Do grades actually matter?


Illustration by Joaquin Mejia

With heads in hands, students study in the library, preparing for final assessments.

By Joaquin Mejia

Staff Writer

No matter what class you take, you are bound to hear students questioning the education system with “when are we going to use this,” or “where can we see this in the real world?”

Despite such skepticism about what students are learning, they achieve higher GPAs and test scores each year, according to the Department of Education. As society’s emphasis on grades continues to grow, many students worry about their grades determining their future. But can someone’s test scores affect their lives after school?

The short answer is yes high school grades matter. But grades fail to show valuable traits that students have.

“It could fail to represent a person’s, people skills or things that might matter more to a job than to a college. It can’t account for personality,” said junior Miko Oide.

Grades cannot even measure intelligence at times, as Steve Jobs had a 2.65 high school GPA. Although he is an outlier, his story shows how school grades cannot accurately measure intelligence or success.

But this is not the main problem with the traditional grading system. The emphasis on grades takes the focus away from learning and shifts it towards test scores.

“Now the question is, do grades help students learn because that’s never the ultimate goal? Was school a place where students come to learn? Or is it a place to say what they’ve learned? And those two things, it turns out, aren’t very well connected,” said Kupuhou Director Dr. Mark Hines.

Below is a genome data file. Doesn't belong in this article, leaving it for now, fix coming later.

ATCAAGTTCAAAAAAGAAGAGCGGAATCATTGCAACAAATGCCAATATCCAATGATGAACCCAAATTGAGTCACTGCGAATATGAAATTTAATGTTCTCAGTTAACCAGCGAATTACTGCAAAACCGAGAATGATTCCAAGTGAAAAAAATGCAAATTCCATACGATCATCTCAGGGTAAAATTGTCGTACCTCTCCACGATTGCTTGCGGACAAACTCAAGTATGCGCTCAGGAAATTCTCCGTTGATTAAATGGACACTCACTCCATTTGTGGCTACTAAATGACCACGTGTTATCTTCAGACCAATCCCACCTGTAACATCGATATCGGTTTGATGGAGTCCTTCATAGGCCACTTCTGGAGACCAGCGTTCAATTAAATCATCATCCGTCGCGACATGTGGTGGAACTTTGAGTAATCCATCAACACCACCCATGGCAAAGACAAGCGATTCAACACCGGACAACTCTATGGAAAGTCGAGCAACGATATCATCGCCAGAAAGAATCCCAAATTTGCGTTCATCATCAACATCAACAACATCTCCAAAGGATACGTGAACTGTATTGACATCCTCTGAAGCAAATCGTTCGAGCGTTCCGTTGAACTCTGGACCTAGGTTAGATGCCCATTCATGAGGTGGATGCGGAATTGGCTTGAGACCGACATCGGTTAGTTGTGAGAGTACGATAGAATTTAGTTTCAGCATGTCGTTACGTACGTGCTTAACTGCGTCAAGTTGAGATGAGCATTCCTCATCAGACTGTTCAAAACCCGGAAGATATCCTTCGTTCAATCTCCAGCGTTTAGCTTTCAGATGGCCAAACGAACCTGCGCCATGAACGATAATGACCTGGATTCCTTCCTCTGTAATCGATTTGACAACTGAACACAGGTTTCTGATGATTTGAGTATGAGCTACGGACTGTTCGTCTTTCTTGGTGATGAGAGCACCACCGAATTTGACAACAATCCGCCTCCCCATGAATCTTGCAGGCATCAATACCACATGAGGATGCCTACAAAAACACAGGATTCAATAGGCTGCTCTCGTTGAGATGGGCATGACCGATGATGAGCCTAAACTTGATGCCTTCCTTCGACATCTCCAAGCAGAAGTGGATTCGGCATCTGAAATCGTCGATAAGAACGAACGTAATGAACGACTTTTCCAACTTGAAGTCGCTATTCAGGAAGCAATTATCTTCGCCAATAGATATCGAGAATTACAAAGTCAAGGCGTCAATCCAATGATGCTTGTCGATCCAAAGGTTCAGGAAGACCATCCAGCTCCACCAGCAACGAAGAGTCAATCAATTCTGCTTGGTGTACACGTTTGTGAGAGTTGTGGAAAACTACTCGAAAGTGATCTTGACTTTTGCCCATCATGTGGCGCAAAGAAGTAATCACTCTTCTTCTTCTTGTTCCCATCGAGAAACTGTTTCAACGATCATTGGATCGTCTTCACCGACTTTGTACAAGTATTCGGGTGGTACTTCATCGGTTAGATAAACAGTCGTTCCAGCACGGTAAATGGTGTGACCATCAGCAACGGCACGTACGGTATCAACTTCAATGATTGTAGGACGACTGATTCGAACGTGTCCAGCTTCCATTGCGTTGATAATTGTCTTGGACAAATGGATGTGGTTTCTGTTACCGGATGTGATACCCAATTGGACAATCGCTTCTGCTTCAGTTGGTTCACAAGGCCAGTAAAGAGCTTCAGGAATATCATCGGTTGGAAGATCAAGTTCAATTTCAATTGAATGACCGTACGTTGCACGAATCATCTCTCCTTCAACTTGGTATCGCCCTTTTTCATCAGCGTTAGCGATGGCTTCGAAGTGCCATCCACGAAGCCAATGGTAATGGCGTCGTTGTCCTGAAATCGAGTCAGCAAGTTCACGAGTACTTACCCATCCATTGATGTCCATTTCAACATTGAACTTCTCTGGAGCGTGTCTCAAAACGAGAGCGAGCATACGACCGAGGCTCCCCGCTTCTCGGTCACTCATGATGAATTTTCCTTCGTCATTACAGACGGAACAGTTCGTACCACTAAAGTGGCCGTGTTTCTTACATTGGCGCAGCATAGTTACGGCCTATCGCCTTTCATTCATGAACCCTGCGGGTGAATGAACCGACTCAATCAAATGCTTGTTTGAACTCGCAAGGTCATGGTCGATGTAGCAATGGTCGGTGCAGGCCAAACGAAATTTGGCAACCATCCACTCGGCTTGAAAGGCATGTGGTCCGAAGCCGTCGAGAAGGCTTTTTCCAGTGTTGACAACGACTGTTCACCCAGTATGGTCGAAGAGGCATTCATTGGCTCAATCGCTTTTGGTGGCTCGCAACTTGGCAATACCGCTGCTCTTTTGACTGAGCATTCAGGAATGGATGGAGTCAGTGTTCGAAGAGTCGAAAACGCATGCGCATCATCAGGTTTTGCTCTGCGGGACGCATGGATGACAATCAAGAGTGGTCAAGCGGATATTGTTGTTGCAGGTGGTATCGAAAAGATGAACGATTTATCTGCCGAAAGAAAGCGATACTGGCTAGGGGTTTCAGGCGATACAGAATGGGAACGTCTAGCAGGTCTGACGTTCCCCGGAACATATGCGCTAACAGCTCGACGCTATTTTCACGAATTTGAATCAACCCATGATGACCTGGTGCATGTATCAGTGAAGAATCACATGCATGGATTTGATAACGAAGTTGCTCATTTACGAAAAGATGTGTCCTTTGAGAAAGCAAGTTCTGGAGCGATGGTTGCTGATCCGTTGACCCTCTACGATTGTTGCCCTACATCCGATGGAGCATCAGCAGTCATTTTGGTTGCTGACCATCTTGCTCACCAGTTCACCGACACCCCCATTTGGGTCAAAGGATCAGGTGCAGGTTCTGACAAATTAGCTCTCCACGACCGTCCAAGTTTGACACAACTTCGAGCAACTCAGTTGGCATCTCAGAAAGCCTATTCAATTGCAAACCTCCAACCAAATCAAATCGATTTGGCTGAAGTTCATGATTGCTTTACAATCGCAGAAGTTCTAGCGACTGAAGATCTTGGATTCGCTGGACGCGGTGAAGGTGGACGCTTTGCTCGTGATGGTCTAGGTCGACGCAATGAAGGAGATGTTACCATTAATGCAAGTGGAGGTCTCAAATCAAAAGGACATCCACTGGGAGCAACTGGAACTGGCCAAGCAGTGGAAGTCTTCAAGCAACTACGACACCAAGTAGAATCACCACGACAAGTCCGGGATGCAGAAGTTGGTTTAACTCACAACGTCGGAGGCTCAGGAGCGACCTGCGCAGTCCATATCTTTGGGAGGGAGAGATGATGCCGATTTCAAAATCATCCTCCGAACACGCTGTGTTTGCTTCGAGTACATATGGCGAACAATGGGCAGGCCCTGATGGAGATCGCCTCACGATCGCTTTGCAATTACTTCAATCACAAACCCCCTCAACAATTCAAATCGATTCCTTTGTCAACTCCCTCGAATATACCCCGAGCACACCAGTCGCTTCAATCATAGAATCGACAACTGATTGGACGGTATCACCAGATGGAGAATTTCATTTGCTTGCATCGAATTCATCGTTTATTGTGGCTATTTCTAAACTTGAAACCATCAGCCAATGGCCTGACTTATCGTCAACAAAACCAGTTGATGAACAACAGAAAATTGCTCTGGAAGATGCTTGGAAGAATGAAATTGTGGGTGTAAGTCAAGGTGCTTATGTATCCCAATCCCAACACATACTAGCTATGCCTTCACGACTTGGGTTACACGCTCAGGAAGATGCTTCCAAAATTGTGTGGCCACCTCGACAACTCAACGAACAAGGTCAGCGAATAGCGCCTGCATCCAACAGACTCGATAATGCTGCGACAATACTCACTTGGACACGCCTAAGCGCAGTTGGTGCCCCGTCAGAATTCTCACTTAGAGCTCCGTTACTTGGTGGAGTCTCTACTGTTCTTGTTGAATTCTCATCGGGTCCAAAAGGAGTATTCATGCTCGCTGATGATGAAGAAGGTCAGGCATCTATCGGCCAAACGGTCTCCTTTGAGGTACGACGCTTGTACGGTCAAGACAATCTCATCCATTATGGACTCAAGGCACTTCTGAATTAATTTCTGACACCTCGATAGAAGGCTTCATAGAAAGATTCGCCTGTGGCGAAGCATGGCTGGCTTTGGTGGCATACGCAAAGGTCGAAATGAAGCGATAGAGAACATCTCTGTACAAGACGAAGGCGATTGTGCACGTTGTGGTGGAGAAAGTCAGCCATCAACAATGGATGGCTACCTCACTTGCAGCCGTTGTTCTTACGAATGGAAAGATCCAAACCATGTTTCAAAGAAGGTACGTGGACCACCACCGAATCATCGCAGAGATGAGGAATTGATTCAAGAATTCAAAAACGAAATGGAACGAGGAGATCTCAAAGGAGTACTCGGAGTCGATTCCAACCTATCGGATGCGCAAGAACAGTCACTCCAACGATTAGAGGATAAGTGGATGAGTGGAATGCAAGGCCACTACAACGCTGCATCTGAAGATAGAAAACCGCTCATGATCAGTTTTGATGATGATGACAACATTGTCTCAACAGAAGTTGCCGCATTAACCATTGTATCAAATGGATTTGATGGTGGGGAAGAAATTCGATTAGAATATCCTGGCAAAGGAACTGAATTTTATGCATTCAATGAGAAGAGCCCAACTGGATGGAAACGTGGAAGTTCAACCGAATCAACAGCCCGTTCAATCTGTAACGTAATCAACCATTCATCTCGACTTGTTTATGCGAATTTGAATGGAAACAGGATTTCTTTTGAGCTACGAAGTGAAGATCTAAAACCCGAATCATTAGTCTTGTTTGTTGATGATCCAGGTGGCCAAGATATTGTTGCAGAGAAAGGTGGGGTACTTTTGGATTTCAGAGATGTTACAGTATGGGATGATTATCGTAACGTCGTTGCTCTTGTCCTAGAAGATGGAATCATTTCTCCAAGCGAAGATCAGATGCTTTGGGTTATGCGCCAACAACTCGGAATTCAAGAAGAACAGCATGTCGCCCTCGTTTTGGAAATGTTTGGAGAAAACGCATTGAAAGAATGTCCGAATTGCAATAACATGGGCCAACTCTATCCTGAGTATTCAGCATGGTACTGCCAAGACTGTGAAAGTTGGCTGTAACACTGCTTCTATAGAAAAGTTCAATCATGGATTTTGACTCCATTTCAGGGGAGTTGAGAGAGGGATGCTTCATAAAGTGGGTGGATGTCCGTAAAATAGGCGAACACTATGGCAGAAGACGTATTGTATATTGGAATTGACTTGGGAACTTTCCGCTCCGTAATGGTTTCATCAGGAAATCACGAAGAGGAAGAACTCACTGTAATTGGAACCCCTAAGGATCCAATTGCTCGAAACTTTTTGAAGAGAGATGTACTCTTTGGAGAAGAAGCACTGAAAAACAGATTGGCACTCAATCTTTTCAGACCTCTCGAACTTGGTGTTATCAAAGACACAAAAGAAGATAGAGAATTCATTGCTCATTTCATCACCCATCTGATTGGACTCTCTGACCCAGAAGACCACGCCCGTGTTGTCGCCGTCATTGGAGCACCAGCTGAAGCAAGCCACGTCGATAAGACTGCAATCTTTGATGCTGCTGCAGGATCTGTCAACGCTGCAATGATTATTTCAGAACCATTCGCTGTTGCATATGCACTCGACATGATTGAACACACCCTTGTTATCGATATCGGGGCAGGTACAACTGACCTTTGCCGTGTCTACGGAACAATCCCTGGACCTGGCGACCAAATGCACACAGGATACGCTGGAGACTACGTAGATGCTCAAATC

Even though students strive to get A’s instead of trying to learn, learning should be the main objective of the school. The skills students should learn are less about the content of the material and more about the skills and attributes that one can learn for life.

“[Grades] measure their effort, because a lot of a grade can be just turning in assignments and making them good quality. But at the same time, most of your cumulative grades will be from tests. So it could also measure their test-taking skills, their studying skills,” said junior Anya Chen.

Studying skills, discipline and other characteristics one can develop in high school can help students in almost every facet of life.

“Do you show up with a good attitude, and a strong work ethic? And are you enthusiastic about what you’re doing? Are you positive about what you’re doing? Do you complete your work? In the work world, those things are important.” said college counselor Sara Mckay Hines.

Being academically successful can only be an advantage to one’s career. Aside from receiving a prestigious diploma, Ivy League graduates earn more money. According to a Washington Post article, “The top 10 percent of Ivy League grads are earning $200,000 or more ten years after starting school.”

This may be why there is a strong correlation between high school GPA and income. A 2014 study done by the University of Miami, found that the higher your GPA is, the higher your salary will be.

While grades do not define students, they should focus on learning, and hopefully high grades will follow.

Of course, this is easier said than done when cumulative GPA is the largest factor in college admissions.

“The world we live in today, you have to focus on grades, honestly. And that’s not a fault of the student, it’s more a fault of our society,” said Oide.